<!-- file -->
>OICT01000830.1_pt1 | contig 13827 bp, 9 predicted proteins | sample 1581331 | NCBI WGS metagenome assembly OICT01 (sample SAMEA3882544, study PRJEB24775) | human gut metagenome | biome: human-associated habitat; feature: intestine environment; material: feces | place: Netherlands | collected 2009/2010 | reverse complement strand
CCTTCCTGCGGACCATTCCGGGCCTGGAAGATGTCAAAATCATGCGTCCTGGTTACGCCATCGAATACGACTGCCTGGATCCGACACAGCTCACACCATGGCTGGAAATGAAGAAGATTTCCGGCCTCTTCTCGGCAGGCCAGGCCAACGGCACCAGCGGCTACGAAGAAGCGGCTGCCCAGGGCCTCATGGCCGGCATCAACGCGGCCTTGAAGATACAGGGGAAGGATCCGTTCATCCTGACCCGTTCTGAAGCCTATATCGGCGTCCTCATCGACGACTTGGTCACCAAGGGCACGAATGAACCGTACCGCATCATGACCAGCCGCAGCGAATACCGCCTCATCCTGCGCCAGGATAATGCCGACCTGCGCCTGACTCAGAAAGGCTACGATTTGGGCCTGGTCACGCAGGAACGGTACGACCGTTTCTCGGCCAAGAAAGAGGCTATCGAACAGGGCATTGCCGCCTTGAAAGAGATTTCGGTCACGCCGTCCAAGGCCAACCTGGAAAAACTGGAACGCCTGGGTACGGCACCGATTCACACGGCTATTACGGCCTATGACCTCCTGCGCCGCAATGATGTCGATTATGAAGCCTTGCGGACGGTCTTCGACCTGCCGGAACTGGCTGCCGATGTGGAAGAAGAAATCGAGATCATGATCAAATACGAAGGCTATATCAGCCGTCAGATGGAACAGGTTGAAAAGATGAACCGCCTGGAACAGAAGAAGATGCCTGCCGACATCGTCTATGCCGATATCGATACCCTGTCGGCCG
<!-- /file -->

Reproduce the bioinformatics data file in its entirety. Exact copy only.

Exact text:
>OICT01000830.1_pt1 | contig 13827 bp, 9 predicted proteins | sample 1581331 | NCBI WGS metagenome assembly OICT01 (sample SAMEA3882544, study PRJEB24775) | human gut metagenome | biome: human-associated habitat; feature: intestine environment; material: feces | place: Netherlands | collected 2009/2010 | reverse complement strand
CCTTCCTGCGGACCATTCCGGGCCTGGAAGATGTCAAAATCATGCGTCCTGGTTACGCCATCGAATACGACTGCCTGGATCCGACACAGCTCACACCATGGCTGGAAATGAAGAAGATTTCCGGCCTCTTCTCGGCAGGCCAGGCCAACGGCACCAGCGGCTACGAAGAAGCGGCTGCCCAGGGCCTCATGGCCGGCATCAACGCGGCCTTGAAGATACAGGGGAAGGATCCGTTCATCCTGACCCGTTCTGAAGCCTATATCGGCGTCCTCATCGACGACTTGGTCACCAAGGGCACGAATGAACCGTACCGCATCATGACCAGCCGCAGCGAATACCGCCTCATCCTGCGCCAGGATAATGCCGACCTGCGCCTGACTCAGAAAGGCTACGATTTGGGCCTGGTCACGCAGGAACGGTACGACCGTTTCTCGGCCAAGAAAGAGGCTATCGAACAGGGCATTGCCGCCTTGAAAGAGATTTCGGTCACGCCGTCCAAGGCCAACCTGGAAAAACTGGAACGCCTGGGTACGGCACCGATTCACACGGCTATTACGGCCTATGACCTCCTGCGCCGCAATGATGTCGATTATGAAGCCTTGCGGACGGTCTTCGACCTGCCGGAACTGGCTGCCGATGTGGAAGAAGAAATCGAGATCATGATCAAATACGAAGGCTATATCAGCCGTCAGATGGAACAGGTTGAAAAGATGAACCGCCTGGAACAGAAGAAGATGCCTGCCGACATCGTCTATGCCGATATCGATACCCTGTCGGCCG